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The dark coarse, knife-sharp pinnacles were largely unknown territory until these were explored by the two renowned British mountaineers, Collie and Mackenzie. Today, there is a fitting tribute for their remarkable accomplishments at the foot of Cuillin Mountains via @GGeorgina_timelesstravelsteps/The dark coarse, knife-sharp pinnacles were largely unknown territory until these were explored by the two renowned British mountaineers, Collie and Mackenzie. Today, there is a fitting tribute for their remarkable accomplishments at the foot of Cuillin Mountains via @GGeorgina_timelesstravelsteps/

Mallaig – 12 Very best Things To Do at the harbour town in West Coast of the Highlands Scotland

Mallaig – 12 Very best Things To Do at the pretty harbour town in West Coast of the Highlands Scotland

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Mallaig Scotland

Where is Mallaig in Scotland

You can see the location of Mallaig from the map below – rather remote on the west coast of Scotland. Other places are included in the map which will be mentioned in this article to give you some destination inspiration to help design your itinerary.

How to use the map above: Click on + at the top left to open the drop-down list of places on the map. Click on the highlighted marker to learn a little about the destination.

About the historic harbour town, Mallaig

The word “Mallaig” is derived from the old Norse “Mel Vik” which means ‘a sand dune bay’ and is less than 2 centuries old. It began back in 1840 when the owner of the North Morar Estate, Lord Lovat divided his farmstead known as Mallaigvaig which had a population of just 23 into 17 plots of land. He encouraged his tenants from the more populated part of the estate, Loch Morar and Loch Nevis to resettle here and adopt fishing as a way of life. By 1851, the population had grown to 134. The population and economy grew rapidly in the 20th century and became a thriving fishing port thereafter.

How to get to Mallaig | Transport connections to Mallaig

There are several ways to get to Mallaig.

By Rail

By Road

Shiel buses operate many of the local routes between Fort William and Mallaig.

Ferry services

How much time do you have in Mallaig?

What to see and do in Mallaig depends very much on how much time you have.

Most visitors do the round trip journey on the Jacobite Steam Train which means they have about 90 minutes to have lunch and to sightsee. Some stay overnight at this fishing village and immerse in the surroundings, taking a piece of Mallaig with them when they leave. Some others stay a little longer, a couple of days and use the harbour town as base to explore the Isles and other surrounding remote destinations. Depending on how much time you have in this picturesque town, you could select from this comprehensive list to create your itinerary.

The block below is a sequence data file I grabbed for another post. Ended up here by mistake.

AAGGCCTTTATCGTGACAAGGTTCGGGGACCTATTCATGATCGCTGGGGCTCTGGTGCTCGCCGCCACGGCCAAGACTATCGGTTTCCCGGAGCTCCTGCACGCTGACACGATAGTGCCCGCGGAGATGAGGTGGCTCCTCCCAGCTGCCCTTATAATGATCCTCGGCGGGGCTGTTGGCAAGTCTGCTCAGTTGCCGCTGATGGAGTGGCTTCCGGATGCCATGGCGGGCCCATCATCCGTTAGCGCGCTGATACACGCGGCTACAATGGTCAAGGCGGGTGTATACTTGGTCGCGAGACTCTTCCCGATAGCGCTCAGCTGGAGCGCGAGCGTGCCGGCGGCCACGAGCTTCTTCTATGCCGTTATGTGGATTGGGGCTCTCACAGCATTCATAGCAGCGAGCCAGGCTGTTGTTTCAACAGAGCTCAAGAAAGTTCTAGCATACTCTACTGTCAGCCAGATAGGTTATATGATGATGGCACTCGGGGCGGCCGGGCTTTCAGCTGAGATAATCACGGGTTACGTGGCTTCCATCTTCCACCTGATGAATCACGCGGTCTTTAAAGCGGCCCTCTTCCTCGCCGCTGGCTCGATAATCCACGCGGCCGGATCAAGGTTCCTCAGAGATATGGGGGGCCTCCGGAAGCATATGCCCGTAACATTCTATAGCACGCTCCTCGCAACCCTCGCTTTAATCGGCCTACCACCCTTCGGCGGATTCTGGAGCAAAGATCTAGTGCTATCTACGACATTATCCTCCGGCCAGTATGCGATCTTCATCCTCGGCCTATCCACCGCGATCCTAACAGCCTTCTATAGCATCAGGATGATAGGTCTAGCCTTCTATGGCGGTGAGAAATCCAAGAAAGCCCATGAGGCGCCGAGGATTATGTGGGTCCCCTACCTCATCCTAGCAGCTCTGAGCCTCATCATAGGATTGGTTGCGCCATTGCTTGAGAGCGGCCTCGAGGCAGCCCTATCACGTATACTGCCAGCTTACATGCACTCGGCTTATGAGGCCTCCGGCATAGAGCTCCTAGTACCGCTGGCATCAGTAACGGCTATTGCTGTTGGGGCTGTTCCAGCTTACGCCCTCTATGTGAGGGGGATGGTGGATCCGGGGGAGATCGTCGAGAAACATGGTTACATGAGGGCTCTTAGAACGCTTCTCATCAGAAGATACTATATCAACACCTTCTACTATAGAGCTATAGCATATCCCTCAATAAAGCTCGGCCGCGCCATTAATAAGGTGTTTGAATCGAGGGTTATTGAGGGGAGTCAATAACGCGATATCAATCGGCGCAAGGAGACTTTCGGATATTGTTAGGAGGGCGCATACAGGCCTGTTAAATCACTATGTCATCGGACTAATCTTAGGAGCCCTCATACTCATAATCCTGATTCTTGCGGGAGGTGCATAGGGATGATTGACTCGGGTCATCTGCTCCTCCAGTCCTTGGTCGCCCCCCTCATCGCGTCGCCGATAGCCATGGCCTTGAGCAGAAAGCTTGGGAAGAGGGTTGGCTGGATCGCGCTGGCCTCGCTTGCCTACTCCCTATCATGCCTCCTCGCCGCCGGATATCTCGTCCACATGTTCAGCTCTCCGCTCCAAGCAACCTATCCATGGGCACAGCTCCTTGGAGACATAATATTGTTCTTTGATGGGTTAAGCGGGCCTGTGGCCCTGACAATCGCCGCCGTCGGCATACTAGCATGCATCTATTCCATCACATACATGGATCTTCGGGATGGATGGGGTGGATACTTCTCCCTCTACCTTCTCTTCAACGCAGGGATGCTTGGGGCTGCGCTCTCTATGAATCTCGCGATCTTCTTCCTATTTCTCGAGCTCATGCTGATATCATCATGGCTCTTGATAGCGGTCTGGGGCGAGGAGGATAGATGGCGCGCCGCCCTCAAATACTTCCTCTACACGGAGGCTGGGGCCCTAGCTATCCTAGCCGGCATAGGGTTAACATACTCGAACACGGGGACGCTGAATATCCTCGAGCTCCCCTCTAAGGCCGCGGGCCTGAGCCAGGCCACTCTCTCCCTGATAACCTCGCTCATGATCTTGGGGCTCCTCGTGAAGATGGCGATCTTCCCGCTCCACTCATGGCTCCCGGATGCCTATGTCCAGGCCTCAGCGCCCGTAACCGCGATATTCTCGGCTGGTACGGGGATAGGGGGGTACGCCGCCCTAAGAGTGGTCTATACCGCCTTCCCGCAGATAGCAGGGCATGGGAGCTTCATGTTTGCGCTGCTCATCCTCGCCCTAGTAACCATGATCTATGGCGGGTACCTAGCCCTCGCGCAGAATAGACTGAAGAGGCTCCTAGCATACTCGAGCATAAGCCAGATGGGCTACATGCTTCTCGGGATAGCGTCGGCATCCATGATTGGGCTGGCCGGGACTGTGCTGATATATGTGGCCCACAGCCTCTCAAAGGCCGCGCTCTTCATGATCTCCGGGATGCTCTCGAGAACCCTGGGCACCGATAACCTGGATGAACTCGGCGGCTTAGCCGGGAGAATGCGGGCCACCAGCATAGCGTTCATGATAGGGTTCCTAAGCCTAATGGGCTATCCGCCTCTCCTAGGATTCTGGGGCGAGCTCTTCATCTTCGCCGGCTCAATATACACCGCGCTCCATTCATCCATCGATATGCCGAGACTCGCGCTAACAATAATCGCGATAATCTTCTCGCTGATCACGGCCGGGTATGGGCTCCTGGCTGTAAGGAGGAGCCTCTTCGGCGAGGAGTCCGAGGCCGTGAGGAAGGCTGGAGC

Best 12 Things to See and Do at Mallaig

Rather remote in the west coast of the Highland is Mallaig, a pretty harbour town that offer 12 best things to see and do on your visit.

1 | Mallaig Heritage Centre

Just next to Mallaig Railway Station is a nice little spot, home to a treasure trove of stories on West Lochaber, its people and landscape. Mallaig Heritage Centre is a place to learn about the local history. The Centre tells the stories on the history of the fishing industry in Mallaig, the building of the West Highland Railways, and explains everything you need to know about this pretty harbour town. The Mallaig Heritage Centre has a multimedia display, film show, lifeboat exhibition, a model railway and a gift shop. It is worth visiting if you have about an hour or so.

Address: Station Rd, Mallaig PH41 4PY

Opening hours: From 11:00 a.m. to 5:00 p.m.

Admission: Adults £2.50 : Senior Citizens £2.00 : Students £2.00 : Children free

Special rates are available for groups of 8 persons and over.

2 | St Columba’s Church of Scotland Mallaig

St Columba sits on a small hill overlooking the harbour of Mallaig, with spectacular views over the Small Isles. The church was built in 1903 and has one stained glass window. The window depicts Christ walking on water. A little further up, near the Manse, you have stunning views across the Sound of Sleat, and the Small Isles.

Address: Annies Brae, Mallaig, PH41 4QX

3 | Western Isles Cruises – Wildlife cruise

The Western Isle Cruise operate the Knoydart Ferry Service at Mallaig. They offer a one-hour wildlife cruise which is a great opportunity to spot some wildlife.

The boat travels past the isles of Skye, Rum & Eig on the right, crossing the entrance to Loch Nevis, onwards to Green Island in the Knoydart Peninsula. The waters here are visited by birds, seals, porpoises, dolphins, whales and basking sharks.

Tour details:

The tour is designed to fit in with the Jacobite Steam train and Scotrail arrival and departure times at Mallaig.

Tour departs the harbour at 12:45 p.m. and at 5:00 p.m. daily between April and October. Arriving back in time to catch your trains back to Fort William.

Dogs welcome. Fully licensed bar and toilets.

4 | Mallaig Circular Walk